Megan McArdle is filling in over on Instapundit.com this week and, although I admit I know little about her, I was surprised to see the following:
ON GLOBAL WARMING Let me clarify a little my position. I think there
are a lot of questions about global warming: how much, and what, should
be done. However, I regard two questions as basically no longer worth
debating, at least by people with my level of science education:
1) Is AGW happening?
2) Should we do something about it?
The first is a technical question that seems to be largely settled;
when you’ve convinced Ron Bailey it’s happening, you’ve convinced me.
The second is a moral question that seems obvious: should I drive a
huge, empty car many miles when doing so will help flood Bangladesh,
merely because the comfy leather seats are right here where I can see
them, and the dead future Bangladeshis aren’t? . . . this is a question
that seemingly only has one right answer. I say this as one who is
conscious that I could use less electricity, and should, and am trying
to but not as hard as morality should require. But I digress.
Unfortunately, I think that politics renders the questions that are
worth arguing, pointless; we won’t find a political solution to the
problem because . . . mmmmmm, leather seats. I’m hoping instead for a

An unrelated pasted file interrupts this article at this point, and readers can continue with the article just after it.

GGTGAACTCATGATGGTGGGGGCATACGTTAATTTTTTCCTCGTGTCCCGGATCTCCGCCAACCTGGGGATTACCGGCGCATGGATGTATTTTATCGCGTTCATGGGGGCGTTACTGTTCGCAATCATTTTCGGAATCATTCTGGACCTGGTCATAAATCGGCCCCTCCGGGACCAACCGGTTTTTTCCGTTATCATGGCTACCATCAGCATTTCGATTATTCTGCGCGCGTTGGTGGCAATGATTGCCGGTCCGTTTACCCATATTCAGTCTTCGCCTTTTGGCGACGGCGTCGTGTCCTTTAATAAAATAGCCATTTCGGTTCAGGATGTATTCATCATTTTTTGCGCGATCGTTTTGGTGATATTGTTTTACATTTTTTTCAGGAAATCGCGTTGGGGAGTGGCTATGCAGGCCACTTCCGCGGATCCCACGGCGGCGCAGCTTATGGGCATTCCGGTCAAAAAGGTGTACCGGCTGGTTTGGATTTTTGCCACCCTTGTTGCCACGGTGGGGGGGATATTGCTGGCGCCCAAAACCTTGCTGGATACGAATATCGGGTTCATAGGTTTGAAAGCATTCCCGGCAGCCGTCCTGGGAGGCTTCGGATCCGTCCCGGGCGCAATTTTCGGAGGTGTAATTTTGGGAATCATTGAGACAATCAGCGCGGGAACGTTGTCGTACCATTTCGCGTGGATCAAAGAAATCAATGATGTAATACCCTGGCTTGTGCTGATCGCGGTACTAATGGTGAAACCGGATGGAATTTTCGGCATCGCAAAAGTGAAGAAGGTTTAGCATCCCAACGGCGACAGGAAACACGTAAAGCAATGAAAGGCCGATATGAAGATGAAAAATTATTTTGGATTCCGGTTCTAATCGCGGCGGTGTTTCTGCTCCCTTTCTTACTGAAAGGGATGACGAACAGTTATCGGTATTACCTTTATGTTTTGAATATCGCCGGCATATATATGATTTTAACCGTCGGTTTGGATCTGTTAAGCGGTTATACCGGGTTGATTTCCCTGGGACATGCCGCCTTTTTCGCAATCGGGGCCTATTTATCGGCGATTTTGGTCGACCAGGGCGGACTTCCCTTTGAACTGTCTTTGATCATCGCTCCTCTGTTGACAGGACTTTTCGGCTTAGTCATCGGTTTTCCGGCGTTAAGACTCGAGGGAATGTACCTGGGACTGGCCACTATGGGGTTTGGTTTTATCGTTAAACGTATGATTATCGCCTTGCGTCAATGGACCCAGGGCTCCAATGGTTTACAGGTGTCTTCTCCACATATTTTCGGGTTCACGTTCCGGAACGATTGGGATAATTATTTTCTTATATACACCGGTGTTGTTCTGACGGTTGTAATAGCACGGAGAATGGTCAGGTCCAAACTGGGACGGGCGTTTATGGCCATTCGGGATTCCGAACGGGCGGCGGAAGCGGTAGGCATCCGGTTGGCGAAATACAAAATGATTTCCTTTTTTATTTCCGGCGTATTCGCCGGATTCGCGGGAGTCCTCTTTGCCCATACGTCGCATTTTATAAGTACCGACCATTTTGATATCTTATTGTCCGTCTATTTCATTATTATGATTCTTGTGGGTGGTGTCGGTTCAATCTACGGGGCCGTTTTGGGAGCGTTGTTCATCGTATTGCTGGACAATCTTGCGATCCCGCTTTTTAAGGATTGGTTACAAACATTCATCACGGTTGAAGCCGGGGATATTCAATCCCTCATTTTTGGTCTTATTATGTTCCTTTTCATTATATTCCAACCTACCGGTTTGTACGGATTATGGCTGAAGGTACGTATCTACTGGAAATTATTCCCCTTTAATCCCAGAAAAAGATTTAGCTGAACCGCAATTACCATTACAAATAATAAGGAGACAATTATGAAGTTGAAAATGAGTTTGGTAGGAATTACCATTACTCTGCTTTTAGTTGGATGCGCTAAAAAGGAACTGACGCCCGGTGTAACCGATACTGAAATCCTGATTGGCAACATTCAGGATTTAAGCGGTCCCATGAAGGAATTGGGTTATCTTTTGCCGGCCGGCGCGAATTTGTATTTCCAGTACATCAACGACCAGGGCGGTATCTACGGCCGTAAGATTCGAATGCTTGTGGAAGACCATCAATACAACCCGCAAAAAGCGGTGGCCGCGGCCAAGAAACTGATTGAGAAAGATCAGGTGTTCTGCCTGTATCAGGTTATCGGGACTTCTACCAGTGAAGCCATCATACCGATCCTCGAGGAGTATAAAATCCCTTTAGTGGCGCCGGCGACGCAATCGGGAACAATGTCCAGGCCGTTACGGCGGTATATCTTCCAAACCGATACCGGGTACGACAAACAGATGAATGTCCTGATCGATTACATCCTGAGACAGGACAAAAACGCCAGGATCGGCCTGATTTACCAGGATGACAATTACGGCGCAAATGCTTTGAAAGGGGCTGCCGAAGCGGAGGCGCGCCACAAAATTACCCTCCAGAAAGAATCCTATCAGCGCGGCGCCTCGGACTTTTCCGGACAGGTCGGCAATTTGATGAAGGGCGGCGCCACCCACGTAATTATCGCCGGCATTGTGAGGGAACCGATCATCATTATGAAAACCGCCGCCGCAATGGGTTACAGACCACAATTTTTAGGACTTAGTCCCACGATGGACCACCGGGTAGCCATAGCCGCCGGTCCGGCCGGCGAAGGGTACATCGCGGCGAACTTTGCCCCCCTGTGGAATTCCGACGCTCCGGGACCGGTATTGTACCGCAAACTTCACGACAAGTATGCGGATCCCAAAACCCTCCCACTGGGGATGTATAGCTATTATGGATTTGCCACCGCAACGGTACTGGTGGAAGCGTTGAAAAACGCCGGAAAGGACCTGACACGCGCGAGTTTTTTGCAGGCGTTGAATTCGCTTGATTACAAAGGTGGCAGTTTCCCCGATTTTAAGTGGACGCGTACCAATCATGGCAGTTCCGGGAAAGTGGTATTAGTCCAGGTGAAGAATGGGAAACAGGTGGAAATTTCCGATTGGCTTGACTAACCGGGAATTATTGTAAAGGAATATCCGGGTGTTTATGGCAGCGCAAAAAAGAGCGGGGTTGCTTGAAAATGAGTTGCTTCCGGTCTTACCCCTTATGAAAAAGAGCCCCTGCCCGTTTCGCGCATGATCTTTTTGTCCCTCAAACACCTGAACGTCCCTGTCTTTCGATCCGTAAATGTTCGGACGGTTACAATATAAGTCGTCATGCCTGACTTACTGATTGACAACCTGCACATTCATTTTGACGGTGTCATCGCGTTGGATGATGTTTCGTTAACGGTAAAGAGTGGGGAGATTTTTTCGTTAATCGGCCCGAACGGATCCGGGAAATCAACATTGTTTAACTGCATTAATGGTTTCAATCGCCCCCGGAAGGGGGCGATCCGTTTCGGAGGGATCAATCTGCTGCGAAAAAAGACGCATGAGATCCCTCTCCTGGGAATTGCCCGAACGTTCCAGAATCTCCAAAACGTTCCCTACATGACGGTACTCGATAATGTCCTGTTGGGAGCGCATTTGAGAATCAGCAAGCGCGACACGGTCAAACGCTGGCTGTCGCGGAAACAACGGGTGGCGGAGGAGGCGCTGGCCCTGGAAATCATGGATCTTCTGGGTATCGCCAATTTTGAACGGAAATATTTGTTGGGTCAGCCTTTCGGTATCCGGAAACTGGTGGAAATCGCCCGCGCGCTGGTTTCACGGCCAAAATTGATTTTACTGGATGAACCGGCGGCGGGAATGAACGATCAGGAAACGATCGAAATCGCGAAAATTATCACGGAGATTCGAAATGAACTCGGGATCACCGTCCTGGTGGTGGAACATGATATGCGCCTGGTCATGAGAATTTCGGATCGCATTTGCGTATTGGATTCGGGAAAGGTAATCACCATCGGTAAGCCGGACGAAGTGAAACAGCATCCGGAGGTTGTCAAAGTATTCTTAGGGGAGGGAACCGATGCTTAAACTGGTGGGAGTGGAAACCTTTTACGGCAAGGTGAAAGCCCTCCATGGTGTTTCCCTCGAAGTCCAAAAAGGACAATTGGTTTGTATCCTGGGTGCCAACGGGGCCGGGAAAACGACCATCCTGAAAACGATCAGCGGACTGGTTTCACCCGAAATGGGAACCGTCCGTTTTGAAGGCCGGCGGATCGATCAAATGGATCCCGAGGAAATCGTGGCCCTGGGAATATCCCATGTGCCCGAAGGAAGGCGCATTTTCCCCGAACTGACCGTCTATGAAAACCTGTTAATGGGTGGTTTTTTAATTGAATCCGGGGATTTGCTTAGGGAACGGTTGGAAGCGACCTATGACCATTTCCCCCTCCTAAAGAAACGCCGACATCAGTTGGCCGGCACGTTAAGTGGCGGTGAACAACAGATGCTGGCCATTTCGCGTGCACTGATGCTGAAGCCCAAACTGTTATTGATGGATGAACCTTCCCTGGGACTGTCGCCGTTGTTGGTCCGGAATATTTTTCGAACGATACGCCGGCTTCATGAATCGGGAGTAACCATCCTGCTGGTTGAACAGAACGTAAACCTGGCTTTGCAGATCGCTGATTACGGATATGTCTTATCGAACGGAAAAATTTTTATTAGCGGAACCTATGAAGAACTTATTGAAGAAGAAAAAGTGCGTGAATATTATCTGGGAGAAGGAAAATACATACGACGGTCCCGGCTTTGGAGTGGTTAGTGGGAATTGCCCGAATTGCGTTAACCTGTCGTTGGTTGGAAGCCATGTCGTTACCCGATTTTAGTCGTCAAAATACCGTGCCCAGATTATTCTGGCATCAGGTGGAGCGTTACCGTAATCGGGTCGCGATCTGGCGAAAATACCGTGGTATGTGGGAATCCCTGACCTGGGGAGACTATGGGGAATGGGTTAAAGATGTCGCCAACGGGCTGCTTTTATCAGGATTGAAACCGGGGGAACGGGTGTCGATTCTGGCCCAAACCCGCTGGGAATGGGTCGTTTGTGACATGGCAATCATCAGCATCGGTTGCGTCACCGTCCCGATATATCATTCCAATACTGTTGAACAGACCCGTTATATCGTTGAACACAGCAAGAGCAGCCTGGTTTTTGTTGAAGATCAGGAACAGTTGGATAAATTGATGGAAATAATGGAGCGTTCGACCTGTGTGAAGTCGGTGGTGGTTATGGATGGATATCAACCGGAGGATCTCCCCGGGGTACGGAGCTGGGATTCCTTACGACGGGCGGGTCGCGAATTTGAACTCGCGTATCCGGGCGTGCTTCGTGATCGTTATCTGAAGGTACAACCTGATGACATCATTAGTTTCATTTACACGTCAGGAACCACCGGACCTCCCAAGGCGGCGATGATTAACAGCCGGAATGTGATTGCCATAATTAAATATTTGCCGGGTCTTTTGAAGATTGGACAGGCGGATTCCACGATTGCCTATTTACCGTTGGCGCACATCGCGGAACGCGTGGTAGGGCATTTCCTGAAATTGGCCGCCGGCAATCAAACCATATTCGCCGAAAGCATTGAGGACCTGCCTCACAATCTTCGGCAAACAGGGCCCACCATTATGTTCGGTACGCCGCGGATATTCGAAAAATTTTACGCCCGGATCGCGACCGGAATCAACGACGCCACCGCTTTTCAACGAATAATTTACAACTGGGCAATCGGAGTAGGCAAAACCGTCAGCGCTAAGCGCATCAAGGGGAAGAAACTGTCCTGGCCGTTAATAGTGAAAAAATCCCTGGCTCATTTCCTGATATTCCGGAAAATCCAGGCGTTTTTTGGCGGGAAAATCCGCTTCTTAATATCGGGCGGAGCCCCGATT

technological breakthrough that renders the question largely moot.
Meanwhile, I’m buying real estate in the Canadian hinterlands.
I wouldn’t be surprised in the least to find that this is how most Americans think. No problem is as pressing as the present one, and usually that’s how you’re going to get the kinds to soccer practice and have time to stop for a latte. And no, that’s not a reference just to soccer moms. I enjoy my 27mpg Audi and once the Cobra is done I’ll be blissfully dumping all kinds of greenhouse gases into the atmosphere.
What really needs to happen is for electric cars to get affordable. I think I’m developing a bit of a mantra. “Nothing happens unless there is a financial motivation” I know that’s overly simplistic, and there are truly altruistic people in our society. But society as a whole doesn’t move unless there’s a financial incentive. Financial doesn’t necessarily mean hard cash but it does always come back to net worth. Very few people actually recognize this so many of you might think I’m nuts but ask yourself this. Why do you go to work? Some will say they enjoy it and that may be true. But would they still enjoy it if they did it for free? Every day?
The Prius and other hybrids have approached that net-zero level of affordability. They still haven’t crossed that threshold and that’s why you don’t see everyone getting a hybrid. Sure, they’ve been all over the news for the huge growth in sales but they are still a small fraction of the total cars sold. Many of the people buying hybrids are somewhere between altruistic and financially motivated. Still, in raw dollars a hybrid is more expensive today.
The first company to build an electric car where the cost of ownership is equal to or less than convential cars, and the capabilities are close to on par, will have a huge success story on their hands. It’s not that people don’t want to save the planet, it’s just that they don’t want to pay anything extra to do it.